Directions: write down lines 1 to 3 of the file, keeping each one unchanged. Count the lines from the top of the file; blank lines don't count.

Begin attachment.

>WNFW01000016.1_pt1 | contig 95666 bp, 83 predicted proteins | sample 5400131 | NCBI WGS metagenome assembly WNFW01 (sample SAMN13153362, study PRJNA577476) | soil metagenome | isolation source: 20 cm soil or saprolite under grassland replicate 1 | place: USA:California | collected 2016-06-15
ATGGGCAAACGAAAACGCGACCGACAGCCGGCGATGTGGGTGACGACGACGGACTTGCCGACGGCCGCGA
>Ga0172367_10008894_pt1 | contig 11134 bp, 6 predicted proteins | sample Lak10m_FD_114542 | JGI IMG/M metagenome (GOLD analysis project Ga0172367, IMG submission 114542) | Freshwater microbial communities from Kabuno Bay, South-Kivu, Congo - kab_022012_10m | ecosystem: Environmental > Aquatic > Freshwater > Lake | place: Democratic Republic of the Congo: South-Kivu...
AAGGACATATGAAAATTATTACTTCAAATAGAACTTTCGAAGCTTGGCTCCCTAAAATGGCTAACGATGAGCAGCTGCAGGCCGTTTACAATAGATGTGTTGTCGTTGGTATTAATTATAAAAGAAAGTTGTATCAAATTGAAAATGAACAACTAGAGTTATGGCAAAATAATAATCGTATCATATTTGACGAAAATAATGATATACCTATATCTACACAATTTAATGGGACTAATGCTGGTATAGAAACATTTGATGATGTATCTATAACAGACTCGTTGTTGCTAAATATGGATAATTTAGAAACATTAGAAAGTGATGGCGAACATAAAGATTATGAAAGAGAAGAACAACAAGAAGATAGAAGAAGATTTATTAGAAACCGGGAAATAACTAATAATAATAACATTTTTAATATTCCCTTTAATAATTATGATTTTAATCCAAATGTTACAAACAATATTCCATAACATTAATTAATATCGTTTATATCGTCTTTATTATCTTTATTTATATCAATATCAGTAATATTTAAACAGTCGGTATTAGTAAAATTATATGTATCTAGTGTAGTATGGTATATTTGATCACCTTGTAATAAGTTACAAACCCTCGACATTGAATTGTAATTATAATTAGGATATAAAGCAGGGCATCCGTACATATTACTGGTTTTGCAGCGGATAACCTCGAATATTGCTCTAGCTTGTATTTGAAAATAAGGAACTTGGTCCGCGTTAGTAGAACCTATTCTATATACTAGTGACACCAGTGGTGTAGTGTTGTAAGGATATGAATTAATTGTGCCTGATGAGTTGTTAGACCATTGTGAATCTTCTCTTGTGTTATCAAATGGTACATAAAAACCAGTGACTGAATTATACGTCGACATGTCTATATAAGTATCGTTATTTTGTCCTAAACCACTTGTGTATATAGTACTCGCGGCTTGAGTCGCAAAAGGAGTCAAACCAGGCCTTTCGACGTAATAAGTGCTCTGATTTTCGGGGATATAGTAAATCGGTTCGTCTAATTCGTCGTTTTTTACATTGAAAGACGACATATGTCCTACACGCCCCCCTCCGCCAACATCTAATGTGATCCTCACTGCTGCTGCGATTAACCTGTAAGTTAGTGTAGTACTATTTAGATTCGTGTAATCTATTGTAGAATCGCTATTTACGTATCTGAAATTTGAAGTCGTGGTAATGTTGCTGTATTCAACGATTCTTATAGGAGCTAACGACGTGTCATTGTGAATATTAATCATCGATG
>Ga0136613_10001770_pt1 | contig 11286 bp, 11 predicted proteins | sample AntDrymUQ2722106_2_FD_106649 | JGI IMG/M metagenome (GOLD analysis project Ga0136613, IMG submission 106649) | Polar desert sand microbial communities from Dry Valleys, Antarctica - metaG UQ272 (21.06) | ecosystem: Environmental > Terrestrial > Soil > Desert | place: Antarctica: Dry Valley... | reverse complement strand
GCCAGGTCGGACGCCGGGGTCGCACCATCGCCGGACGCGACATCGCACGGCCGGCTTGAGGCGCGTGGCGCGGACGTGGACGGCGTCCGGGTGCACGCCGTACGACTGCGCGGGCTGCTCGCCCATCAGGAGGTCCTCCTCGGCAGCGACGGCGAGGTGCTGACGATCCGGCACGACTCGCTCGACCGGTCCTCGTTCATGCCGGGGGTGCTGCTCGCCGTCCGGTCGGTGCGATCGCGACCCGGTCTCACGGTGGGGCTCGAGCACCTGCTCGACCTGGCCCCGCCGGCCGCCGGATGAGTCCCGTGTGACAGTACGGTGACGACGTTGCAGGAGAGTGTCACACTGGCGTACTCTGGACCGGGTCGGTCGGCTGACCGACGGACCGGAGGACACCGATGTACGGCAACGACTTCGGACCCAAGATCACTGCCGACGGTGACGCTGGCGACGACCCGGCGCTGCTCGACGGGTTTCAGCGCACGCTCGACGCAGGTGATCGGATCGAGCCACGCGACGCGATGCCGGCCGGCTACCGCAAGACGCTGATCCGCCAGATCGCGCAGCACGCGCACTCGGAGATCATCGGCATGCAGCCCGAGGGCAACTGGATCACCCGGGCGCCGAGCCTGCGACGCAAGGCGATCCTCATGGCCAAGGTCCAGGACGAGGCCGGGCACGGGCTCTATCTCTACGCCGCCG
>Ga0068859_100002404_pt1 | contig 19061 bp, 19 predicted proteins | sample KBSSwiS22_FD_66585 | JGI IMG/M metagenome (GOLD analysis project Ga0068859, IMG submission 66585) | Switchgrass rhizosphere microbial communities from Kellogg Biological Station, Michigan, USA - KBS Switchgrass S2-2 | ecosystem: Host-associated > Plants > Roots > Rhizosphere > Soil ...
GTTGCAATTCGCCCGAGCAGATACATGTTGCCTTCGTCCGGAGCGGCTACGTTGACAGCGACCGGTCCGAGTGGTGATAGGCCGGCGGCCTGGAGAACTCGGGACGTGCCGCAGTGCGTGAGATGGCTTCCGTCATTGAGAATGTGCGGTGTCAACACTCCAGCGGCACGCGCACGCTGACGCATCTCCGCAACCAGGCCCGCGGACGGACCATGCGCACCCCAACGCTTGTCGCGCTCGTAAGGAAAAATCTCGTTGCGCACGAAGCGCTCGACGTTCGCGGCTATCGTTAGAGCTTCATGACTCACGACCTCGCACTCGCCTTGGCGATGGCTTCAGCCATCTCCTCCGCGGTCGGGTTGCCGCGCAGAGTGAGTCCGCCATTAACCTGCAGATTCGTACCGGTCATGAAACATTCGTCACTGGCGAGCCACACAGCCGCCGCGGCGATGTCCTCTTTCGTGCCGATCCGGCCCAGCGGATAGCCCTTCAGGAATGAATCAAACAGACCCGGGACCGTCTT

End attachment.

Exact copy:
>WNFW01000016.1_pt1 | contig 95666 bp, 83 predicted proteins | sample 5400131 | NCBI WGS metagenome assembly WNFW01 (sample SAMN13153362, study PRJNA577476) | soil metagenome | isolation source: 20 cm soil or saprolite under grassland replicate 1 | place: USA:California | collected 2016-06-15
ATGGGCAAACGAAAACGCGACCGACAGCCGGCGATGTGGGTGACGACGACGGACTTGCCGACGGCCGCGA
>Ga0172367_10008894_pt1 | contig 11134 bp, 6 predicted proteins | sample Lak10m_FD_114542 | JGI IMG/M metagenome (GOLD analysis project Ga0172367, IMG submission 114542) | Freshwater microbial communities from Kabuno Bay, South-Kivu, Congo - kab_022012_10m | ecosystem: Environmental > Aquatic > Freshwater > Lake | place: Democratic Republic of the Congo: South-Kivu...